Exclusive: AmplifyMD eyes specialty care access problem
AmplifyMD, a telehealth startup, has raked in $23 million in funding to solve the painful issue of patient access to specialty care within hospitals, the company tells Axios.
Why it matters: No matter the specialty, there’s a scarcity of specialists in American hospitals, whether urban or rural, and that’s directly affecting patients.
- Over 3,300 of the country’s 6,000 hospitals have a shortage of specialists across at least three areas, and most of the rest are missing at least one critical specialist.
- Thus, patients are typically transferred to a tertiary medical facility to address gaps in care, a reality that patients dislike and is incredibly costly.
- For hospitals, “a few [patient] transfers a month can be the difference between being positive and negative in terms of profitability,” says CEO Meena Mallipeddi, who co-founded AmplifyMD with her husband Anand Nathan less than three years ago.
- Hospitals lose $17 billion-plus annually from preventable patient transfers, the company says, and a single patient transfer can cost anywhere from $10,000 to $15,000, Mallipeddi adds.
How it works: With AmplifyMD, patients access specialty telehealth directly through hospitals that are connected to its network of specialists.
- This contrasts with the direct-to-consumer model many virtual care providers like Teladoc have focused on.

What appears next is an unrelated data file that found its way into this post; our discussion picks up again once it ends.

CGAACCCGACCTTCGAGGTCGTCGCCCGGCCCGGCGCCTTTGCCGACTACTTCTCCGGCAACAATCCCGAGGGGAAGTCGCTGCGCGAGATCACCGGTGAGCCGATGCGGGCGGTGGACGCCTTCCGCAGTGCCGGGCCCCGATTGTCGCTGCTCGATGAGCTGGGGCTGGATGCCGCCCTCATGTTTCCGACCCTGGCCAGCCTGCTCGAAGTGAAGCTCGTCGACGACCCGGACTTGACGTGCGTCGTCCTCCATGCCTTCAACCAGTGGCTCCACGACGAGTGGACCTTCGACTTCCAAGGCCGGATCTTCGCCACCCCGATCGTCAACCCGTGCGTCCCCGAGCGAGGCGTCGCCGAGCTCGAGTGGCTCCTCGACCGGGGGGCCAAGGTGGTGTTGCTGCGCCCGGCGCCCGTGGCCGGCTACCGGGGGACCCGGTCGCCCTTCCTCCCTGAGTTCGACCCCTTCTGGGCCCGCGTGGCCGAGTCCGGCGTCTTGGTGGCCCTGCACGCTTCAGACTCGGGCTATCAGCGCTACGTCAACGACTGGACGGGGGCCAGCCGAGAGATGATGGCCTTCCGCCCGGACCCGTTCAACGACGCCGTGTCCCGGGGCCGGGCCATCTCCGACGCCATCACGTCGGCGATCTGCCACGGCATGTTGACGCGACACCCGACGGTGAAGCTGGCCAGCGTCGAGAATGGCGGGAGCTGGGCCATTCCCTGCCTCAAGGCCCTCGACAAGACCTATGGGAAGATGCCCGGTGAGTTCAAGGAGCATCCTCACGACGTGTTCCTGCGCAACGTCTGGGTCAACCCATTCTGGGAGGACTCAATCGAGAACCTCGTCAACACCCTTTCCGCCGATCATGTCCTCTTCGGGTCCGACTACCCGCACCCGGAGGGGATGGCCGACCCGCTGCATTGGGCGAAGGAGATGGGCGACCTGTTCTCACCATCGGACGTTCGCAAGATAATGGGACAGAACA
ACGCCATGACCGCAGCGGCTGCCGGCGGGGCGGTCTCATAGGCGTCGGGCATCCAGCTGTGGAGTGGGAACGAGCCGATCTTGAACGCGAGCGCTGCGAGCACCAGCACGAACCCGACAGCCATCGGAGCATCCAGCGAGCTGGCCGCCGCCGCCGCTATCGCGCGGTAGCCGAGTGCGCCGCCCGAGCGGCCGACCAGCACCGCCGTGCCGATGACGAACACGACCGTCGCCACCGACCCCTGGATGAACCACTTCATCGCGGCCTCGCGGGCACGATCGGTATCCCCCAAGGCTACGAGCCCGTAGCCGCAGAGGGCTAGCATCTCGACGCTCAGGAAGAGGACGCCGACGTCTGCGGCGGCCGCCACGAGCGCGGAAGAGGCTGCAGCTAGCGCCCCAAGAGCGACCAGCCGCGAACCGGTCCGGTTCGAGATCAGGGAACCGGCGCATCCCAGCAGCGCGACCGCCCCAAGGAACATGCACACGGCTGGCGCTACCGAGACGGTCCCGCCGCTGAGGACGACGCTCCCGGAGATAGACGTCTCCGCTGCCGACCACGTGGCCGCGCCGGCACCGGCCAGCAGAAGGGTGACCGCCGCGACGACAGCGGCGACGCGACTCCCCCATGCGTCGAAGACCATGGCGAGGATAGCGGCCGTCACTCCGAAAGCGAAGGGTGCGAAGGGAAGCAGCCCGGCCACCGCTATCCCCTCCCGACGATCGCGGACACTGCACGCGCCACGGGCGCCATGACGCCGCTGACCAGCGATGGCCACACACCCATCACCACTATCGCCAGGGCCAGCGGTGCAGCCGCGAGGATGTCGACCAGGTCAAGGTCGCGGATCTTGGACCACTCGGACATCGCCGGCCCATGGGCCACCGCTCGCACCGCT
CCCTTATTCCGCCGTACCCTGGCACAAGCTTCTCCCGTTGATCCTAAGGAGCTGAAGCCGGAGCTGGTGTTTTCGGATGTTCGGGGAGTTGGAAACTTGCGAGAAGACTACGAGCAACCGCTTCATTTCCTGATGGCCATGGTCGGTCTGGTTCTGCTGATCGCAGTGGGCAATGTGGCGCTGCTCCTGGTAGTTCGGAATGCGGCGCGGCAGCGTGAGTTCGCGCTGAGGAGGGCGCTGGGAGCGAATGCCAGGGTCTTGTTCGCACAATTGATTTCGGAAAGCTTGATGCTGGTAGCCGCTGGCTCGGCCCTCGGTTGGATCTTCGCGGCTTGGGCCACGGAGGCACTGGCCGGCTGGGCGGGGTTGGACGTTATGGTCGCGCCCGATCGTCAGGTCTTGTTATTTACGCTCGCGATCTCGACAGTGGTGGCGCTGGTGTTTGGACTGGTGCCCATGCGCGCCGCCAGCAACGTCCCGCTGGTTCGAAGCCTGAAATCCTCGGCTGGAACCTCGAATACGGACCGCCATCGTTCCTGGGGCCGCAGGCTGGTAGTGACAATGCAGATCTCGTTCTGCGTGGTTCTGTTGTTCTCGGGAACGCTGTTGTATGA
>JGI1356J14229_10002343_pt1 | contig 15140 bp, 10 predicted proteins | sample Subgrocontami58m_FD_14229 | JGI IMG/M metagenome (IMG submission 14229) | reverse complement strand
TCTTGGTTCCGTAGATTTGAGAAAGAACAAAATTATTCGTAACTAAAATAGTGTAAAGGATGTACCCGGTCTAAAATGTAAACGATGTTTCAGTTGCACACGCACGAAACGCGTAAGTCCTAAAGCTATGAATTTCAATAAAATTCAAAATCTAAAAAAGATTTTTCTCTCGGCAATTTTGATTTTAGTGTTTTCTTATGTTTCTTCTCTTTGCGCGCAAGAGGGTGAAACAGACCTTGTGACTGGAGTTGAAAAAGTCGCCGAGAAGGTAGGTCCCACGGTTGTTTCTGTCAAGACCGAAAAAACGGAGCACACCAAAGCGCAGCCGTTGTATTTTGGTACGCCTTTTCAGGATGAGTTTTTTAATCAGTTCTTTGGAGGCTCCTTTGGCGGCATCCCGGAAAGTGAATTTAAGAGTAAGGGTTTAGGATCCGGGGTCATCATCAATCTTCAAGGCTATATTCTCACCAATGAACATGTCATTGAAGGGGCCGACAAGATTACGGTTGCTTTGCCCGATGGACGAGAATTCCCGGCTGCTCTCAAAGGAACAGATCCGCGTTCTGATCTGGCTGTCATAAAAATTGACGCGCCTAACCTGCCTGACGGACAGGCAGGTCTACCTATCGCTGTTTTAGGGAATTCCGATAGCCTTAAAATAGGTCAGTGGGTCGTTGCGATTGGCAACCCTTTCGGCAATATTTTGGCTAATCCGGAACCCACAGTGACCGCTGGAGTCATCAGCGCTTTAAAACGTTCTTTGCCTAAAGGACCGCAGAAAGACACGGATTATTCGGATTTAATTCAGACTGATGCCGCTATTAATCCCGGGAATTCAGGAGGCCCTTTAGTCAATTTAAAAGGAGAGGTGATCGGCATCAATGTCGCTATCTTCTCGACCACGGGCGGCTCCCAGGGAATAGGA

- AmplifyMD’s software streamlines virtual care delivery and billing and can be integrated with existing electronic health records and workflows in hospitals.
- Originally focused on small rural hospitals, it ultimately realized there is a need for this [almost] everywhere. “We can step in because we’ve made it so simple,” Mallipeddi says. “it’s plug-and-play, where [hospitals] can say ‘this is a specialty I need, what can you do?”
What’s next: The funding will be used to invest further in AmplifyMD’s technology, while driving scale by adding more hospitals and also exploring opportunities to penetrate adjacent facilities.
- As patients are discharged into skilled nursing facilities, long-term acute care or their homes, “it’s natural for AmplifyMD to follow the entire patient journey,” Mallipeddi says.
The bottom line: AmplifyMD is modernizing the way in which inpatient telehealth has historically been used by health systems, and may ultimately help to lay the framework for value-based care.
- “We want to ensure we are delivering value and that is laying the foundation for us to move to a value-based pricing model,” Nathan says.
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